You only live once

Felicity Nelson doesn’t want to die, she wants to #YOLO like a jellyfish – forever

“Lovers and thinkers, into the earth with you.

Be one with the dull, the indiscriminate dust.

A fragment of what you felt, of what you knew,

A formula, a phrase remains, – but the best is lost.”

– Edna St. Vincent Millay




There’s a little town near Prague where a collection of medieval human skeletons decorate the walls of a small ossuary. In the centre there’s a chandelier containing every bone in the human body. On the sides seventy thousand skulls are piled into pyramids of death. No one remembers the names or deeds attached to those bones. The display is a startling reminder of how we all lose everything in the end and become wholly indistinguishable and equal in death.

I thought I would be repulsed by the playful and frankly disrespectful treatment of these human remains but it actually made me reflect on how we treat death as a society. Instead of being death-shy and pushing the problem out of our minds, maybe we should confront our own mortality and use our knowledge of death to justify living each day as if there were no tomorrow.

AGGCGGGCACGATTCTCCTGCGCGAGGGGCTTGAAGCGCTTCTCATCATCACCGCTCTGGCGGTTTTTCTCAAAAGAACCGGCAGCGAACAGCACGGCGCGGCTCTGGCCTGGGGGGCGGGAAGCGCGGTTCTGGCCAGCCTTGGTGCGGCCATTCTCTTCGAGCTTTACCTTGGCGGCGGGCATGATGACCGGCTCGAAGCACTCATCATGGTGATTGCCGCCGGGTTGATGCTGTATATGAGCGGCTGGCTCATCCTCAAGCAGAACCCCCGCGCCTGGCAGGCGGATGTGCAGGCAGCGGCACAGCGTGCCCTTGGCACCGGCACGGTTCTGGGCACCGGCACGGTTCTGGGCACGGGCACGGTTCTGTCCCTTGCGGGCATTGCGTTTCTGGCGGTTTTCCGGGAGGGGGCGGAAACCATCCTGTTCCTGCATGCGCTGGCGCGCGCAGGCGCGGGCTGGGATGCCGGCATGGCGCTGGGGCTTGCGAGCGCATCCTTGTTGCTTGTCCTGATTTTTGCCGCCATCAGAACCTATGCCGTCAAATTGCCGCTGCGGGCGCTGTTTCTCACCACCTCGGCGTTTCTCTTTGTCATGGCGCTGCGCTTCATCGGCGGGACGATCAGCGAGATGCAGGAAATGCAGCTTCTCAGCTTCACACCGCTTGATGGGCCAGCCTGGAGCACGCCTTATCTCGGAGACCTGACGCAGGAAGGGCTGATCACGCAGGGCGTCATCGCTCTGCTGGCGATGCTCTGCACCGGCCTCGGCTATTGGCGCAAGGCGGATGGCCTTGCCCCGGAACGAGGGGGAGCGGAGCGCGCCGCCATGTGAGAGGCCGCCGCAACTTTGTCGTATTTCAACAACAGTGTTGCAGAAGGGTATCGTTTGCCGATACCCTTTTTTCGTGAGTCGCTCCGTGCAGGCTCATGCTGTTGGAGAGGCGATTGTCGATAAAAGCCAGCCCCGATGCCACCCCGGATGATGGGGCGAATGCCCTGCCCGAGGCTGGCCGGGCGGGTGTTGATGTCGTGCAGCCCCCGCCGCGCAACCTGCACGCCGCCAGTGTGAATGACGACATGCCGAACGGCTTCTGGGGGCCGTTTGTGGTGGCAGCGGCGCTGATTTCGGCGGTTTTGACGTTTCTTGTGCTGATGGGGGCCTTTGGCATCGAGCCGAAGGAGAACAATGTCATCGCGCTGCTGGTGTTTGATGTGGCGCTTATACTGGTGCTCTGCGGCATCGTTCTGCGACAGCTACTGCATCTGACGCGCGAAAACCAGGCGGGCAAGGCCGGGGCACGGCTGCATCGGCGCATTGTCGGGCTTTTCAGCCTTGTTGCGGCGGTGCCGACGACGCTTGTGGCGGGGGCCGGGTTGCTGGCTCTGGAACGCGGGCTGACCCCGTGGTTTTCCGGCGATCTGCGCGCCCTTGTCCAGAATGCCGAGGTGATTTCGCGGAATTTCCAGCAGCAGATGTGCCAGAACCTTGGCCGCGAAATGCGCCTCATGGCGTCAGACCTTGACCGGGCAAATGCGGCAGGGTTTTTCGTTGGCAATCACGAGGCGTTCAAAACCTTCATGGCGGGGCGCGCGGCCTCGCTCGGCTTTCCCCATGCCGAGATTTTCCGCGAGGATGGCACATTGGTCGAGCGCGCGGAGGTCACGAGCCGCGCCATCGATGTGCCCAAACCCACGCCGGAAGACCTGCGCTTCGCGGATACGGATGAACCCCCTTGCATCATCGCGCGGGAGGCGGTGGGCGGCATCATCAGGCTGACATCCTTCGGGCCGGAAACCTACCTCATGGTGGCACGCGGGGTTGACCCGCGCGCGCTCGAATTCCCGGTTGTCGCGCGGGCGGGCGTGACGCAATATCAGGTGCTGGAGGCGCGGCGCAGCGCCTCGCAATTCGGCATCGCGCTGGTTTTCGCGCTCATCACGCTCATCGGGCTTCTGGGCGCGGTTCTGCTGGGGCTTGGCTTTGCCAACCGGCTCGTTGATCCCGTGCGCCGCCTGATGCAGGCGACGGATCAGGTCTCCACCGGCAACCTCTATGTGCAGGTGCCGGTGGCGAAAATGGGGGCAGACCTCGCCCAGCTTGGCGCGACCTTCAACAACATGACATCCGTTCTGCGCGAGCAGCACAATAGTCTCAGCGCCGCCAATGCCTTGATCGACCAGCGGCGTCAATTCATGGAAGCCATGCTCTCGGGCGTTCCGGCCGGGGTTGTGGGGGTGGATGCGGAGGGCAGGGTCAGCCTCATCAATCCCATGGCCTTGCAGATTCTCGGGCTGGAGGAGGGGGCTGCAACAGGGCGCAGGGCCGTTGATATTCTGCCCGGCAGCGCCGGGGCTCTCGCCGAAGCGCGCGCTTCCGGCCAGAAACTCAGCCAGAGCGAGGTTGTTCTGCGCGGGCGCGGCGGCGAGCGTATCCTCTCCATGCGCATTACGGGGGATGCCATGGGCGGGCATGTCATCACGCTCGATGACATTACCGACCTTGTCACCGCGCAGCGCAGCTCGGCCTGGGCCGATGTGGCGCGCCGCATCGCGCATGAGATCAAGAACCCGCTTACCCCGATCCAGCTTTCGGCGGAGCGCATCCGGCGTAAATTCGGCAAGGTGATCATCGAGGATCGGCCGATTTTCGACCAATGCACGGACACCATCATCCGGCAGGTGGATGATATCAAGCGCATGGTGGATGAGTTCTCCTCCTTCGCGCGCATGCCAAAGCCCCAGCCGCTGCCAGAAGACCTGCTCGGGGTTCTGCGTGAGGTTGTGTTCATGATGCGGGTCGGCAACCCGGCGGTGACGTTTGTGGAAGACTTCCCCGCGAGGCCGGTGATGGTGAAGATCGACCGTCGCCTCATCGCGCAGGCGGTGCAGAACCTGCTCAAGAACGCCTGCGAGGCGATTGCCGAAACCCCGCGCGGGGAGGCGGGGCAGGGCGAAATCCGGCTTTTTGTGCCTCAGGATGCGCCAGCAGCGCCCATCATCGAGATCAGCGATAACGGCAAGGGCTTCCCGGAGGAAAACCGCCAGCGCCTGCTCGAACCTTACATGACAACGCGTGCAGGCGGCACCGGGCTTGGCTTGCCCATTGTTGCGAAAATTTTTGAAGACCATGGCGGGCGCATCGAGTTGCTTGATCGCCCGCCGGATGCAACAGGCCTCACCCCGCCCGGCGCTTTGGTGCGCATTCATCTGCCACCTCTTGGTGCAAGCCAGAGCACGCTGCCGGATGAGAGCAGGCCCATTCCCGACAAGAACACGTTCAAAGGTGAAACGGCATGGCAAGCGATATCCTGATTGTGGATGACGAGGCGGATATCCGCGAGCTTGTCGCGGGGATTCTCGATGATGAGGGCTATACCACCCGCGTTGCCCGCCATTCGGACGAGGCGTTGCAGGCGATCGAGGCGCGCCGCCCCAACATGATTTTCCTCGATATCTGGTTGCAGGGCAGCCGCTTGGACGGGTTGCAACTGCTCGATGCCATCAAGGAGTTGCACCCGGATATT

In this spirit I decided to look death squarely in the eye and ask the blunt question, how am I most likely to die? In Australia 24.8% of deaths are caused by a sudden reduction in blood supply to the brain or heart (cerebrovascular and ischaemic heart disease). Arteries blocked by a build up of fat molecules over a lifetime or haemorrhages due to ageing are most likely to kill us. Dementia and Alzheimer disease are the next most likely cause of death followed closely by lung cancer, lower respiratory diseases, diabetes, colon cancer, leukaemia and heart failure. (Fingers crossed euthanasia becomes an option by the time I reach death-age because none of these sound particularly fun ways to go.)